Flowering Cherry - Pollarding

I have a flowering cherry that I cut back each year (in winter), but that then appears to affect the flowering - which then makes the tree a bit pointless.
Can I pollard the tree this winter and cut the branches back to the trunk? I'm not fussed about it flowering next year, but I would like to get it back to a manageable size.
UK - South Coast Retirement Campus (East)

Posts

  • amancalledgeorgeamancalledgeorge South LondonPosts: 503
    Bumping up for any of our tree specialists to respond.
    To Plant a Garden is to Believe in Tomorrow
  • nutcutletnutcutlet PeterboroughPosts: 26,056
    you can as long as you don't go below the graft. It may take some time to start flowering again. The shape will be a bit strange but maybe already is if it's been cut back a lot
  • BobTheGardenerBobTheGardener Leicestershire, UKPosts: 8,039
    Winter is absolutely the wrong time of year to cut back stone fruit trees as you risk them getting Silver Leaf disease, so cut them back after flowering while the foliage is growing strongly.  Pollarding should only take place every few years.  The idea is you pollard (which loses all flowers for the next season as you have just removed all of the flower buds which grew in the previous summer and autumn) then leave it for about 10 years (or however long it takes the new tree to become too large) during which time you will get blossom, then pollard again.  Each time you pollard, or cut back hard, the tree will likely have no blossom the following spring.  Not sure I've explained that too well, so ask if you're unsure about anything.
    A trowel in the hand is worth a thousand lost under a bush.
  • steveTusteveTu Posts: 242
    Thanks for getting back to me.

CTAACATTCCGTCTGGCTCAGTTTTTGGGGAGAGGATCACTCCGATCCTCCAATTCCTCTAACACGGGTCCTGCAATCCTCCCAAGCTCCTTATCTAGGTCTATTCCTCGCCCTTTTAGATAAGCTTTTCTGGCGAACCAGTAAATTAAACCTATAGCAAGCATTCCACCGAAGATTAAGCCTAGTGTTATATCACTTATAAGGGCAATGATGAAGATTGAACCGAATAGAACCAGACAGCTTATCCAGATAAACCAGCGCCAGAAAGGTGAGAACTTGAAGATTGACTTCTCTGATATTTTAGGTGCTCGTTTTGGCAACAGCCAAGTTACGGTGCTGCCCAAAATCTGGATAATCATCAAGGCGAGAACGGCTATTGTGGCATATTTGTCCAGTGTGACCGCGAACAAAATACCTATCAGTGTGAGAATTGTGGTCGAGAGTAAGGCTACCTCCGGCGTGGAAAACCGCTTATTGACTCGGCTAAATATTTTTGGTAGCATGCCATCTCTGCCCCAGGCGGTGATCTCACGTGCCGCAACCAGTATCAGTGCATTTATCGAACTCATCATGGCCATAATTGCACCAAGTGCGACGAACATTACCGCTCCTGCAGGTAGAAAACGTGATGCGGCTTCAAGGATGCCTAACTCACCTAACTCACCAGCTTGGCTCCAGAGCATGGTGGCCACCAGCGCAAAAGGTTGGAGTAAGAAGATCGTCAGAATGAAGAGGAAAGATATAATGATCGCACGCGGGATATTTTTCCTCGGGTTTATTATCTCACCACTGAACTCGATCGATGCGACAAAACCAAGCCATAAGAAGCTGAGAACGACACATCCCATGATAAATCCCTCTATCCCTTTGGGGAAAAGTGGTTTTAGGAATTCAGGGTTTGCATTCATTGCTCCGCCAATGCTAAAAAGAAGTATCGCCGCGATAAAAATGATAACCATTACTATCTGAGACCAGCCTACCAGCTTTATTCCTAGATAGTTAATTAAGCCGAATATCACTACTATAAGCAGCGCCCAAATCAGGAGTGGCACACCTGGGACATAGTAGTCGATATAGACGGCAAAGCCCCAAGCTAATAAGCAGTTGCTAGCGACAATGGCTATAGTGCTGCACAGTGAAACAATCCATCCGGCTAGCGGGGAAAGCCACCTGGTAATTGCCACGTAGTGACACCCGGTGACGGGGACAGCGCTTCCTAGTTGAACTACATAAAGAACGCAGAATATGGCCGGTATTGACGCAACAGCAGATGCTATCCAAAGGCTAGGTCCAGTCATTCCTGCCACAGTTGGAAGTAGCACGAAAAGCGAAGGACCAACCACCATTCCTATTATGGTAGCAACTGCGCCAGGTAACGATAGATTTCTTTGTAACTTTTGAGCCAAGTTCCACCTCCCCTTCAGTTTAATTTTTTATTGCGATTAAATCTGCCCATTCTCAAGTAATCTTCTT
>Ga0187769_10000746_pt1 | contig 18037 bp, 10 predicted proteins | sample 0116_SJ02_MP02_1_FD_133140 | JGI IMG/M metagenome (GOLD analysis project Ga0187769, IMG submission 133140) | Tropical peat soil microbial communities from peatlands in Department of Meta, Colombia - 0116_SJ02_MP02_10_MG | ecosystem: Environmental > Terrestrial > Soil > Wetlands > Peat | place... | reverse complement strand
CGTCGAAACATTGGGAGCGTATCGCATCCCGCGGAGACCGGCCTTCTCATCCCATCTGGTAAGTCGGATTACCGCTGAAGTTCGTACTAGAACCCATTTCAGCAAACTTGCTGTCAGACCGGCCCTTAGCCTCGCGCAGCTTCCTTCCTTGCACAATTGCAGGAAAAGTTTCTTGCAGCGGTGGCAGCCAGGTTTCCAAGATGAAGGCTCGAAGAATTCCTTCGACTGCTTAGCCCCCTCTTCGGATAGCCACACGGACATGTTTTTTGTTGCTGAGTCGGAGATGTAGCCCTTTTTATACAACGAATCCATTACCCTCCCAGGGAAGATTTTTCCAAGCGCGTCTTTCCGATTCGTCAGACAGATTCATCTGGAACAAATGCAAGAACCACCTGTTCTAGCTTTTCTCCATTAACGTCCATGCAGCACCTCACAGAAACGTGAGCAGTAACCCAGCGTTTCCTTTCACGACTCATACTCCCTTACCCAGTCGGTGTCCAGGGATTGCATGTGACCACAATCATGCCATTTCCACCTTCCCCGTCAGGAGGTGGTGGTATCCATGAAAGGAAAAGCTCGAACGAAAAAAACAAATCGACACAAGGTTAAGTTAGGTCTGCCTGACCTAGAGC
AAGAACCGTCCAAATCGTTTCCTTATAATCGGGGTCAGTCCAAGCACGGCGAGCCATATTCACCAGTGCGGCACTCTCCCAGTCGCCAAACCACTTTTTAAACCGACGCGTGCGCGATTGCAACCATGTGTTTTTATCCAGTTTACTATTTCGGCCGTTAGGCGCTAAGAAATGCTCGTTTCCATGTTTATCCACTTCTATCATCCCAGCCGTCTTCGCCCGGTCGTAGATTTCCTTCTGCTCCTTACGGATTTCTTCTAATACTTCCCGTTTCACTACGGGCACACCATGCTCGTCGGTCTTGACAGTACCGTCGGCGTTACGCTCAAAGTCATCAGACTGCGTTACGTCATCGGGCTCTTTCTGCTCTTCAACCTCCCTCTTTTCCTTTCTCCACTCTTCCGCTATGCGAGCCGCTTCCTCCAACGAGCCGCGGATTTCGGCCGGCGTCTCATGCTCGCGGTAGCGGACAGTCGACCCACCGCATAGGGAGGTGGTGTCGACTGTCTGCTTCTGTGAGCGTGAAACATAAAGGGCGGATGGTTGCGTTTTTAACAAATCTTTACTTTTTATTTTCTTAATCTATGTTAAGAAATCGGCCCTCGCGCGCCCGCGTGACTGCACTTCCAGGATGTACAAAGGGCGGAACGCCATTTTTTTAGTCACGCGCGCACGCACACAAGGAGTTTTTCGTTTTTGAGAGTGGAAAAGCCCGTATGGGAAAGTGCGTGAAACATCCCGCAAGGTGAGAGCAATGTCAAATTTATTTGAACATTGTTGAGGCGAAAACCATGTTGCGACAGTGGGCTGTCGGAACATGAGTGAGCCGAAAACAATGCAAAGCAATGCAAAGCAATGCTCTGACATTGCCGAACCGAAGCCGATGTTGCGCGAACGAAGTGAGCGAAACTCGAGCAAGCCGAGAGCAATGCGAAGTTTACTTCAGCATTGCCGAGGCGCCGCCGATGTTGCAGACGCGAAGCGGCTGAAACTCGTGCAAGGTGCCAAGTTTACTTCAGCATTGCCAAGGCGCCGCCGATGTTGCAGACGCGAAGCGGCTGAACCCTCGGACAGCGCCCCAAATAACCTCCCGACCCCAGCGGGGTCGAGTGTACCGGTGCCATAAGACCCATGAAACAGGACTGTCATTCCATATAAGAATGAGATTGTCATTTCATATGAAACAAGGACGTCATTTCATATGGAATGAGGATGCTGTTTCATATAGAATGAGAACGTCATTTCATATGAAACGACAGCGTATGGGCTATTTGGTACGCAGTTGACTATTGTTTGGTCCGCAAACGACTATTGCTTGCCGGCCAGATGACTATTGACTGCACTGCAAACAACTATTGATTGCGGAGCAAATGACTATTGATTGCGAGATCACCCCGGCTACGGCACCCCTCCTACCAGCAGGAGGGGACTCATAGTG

I must admit I get so confused about what to do when as there always seem to be conflicting advice. Before posting here, I was searching for when/how to prune the cherry - and got (amongst others) this:

    Maybe it's me, but isn't that site's advice more than slightly ambiguous? My cherry flowers in early spring - so to say 'prune after flowering' followed by 'never prune in spring' and then later 'drastic pruning between October and November' - aaaaaarrrrrrggggghhhhh.

    We've had the tree for probably close to 20 years I would have thought and have been pruning it in the 'October on...' period (after the leaves had dropped - so I could see what to cut back) for probably the past ten of those years to try to keep it under control. So presumably that has been likely to cause disease and we've just been lucky so far.

    UK - South Coast Retirement Campus (East)
  • steephillsteephill Posts: 964
    It seems that you just have the wrong tree in the wrong place if you have been at war with it for 10 years. Just get rid of it and replace with something more appropriate in size and growth characteristics. This may sound harsh but it will be a neverending and pointless battle trying to control a tree which is too big for the site.

    Have a look at amelanchier or crab apple for a smaller spring flowering ornamental tree which might be better suited to your requirements.
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